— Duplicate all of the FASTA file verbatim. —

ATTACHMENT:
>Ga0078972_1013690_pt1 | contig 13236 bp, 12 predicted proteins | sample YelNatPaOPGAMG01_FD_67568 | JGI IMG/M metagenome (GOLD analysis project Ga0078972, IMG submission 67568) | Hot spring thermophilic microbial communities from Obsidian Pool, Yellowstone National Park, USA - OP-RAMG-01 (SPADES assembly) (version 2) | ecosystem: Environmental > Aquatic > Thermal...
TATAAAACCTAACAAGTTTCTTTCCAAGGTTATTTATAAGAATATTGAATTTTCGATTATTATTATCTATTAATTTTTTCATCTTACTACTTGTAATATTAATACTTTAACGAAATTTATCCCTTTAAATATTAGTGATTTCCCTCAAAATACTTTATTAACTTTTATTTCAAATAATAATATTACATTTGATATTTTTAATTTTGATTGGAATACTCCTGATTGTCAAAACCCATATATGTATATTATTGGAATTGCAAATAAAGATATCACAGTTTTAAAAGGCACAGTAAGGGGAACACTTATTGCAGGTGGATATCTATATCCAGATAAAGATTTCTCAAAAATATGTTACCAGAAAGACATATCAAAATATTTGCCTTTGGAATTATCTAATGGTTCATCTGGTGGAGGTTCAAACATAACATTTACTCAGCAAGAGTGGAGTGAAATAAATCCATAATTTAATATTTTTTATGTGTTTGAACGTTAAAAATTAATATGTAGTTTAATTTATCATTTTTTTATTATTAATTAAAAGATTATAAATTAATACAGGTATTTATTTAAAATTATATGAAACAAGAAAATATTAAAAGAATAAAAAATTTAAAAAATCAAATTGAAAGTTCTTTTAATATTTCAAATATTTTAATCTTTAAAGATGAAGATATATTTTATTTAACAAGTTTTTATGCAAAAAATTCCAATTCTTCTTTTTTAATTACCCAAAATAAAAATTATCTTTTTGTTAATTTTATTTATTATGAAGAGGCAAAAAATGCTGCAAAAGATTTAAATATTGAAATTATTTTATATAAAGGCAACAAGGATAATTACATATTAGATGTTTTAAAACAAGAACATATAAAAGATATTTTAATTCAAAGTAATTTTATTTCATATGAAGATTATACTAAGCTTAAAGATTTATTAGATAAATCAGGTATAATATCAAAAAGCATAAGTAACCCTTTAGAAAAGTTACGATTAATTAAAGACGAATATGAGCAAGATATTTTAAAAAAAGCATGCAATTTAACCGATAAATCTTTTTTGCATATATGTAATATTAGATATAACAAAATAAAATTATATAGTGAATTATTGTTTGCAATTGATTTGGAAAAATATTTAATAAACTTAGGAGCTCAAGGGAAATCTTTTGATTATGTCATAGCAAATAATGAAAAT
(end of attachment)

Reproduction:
>Ga0078972_1013690_pt1 | contig 13236 bp, 12 predicted proteins | sample YelNatPaOPGAMG01_FD_67568 | JGI IMG/M metagenome (GOLD analysis project Ga0078972, IMG submission 67568) | Hot spring thermophilic microbial communities from Obsidian Pool, Yellowstone National Park, USA - OP-RAMG-01 (SPADES assembly) (version 2) | ecosystem: Environmental > Aquatic > Thermal...
TATAAAACCTAACAAGTTTCTTTCCAAGGTTATTTATAAGAATATTGAATTTTCGATTATTATTATCTATTAATTTTTTCATCTTACTACTTGTAATATTAATACTTTAACGAAATTTATCCCTTTAAATATTAGTGATTTCCCTCAAAATACTTTATTAACTTTTATTTCAAATAATAATATTACATTTGATATTTTTAATTTTGATTGGAATACTCCTGATTGTCAAAACCCATATATGTATATTATTGGAATTGCAAATAAAGATATCACAGTTTTAAAAGGCACAGTAAGGGGAACACTTATTGCAGGTGGATATCTATATCCAGATAAAGATTTCTCAAAAATATGTTACCAGAAAGACATATCAAAATATTTGCCTTTGGAATTATCTAATGGTTCATCTGGTGGAGGTTCAAACATAACATTTACTCAGCAAGAGTGGAGTGAAATAAATCCATAATTTAATATTTTTTATGTGTTTGAACGTTAAAAATTAATATGTAGTTTAATTTATCATTTTTTTATTATTAATTAAAAGATTATAAATTAATACAGGTATTTATTTAAAATTATATGAAACAAGAAAATATTAAAAGAATAAAAAATTTAAAAAATCAAATTGAAAGTTCTTTTAATATTTCAAATATTTTAATCTTTAAAGATGAAGATATATTTTATTTAACAAGTTTTTATGCAAAAAATTCCAATTCTTCTTTTTTAATTACCCAAAATAAAAATTATCTTTTTGTTAATTTTATTTATTATGAAGAGGCAAAAAATGCTGCAAAAGATTTAAATATTGAAATTATTTTATATAAAGGCAACAAGGATAATTACATATTAGATGTTTTAAAACAAGAACATATAAAAGATATTTTAATTCAAAGTAATTTTATTTCATATGAAGATTATACTAAGCTTAAAGATTTATTAGATAAATCAGGTATAATATCAAAAAGCATAAGTAACCCTTTAGAAAAGTTACGATTAATTAAAGACGAATATGAGCAAGATATTTTAAAAAAAGCATGCAATTTAACCGATAAATCTTTTTTGCATATATGTAATATTAGATATAACAAAATAAAATTATATAGTGAATTATTGTTTGCAATTGATTTGGAAAAATATTTAATAAACTTAGGAGCTCAAGGGAAATCTTTTGATTATGTCATAGCAAATAATGAAAAT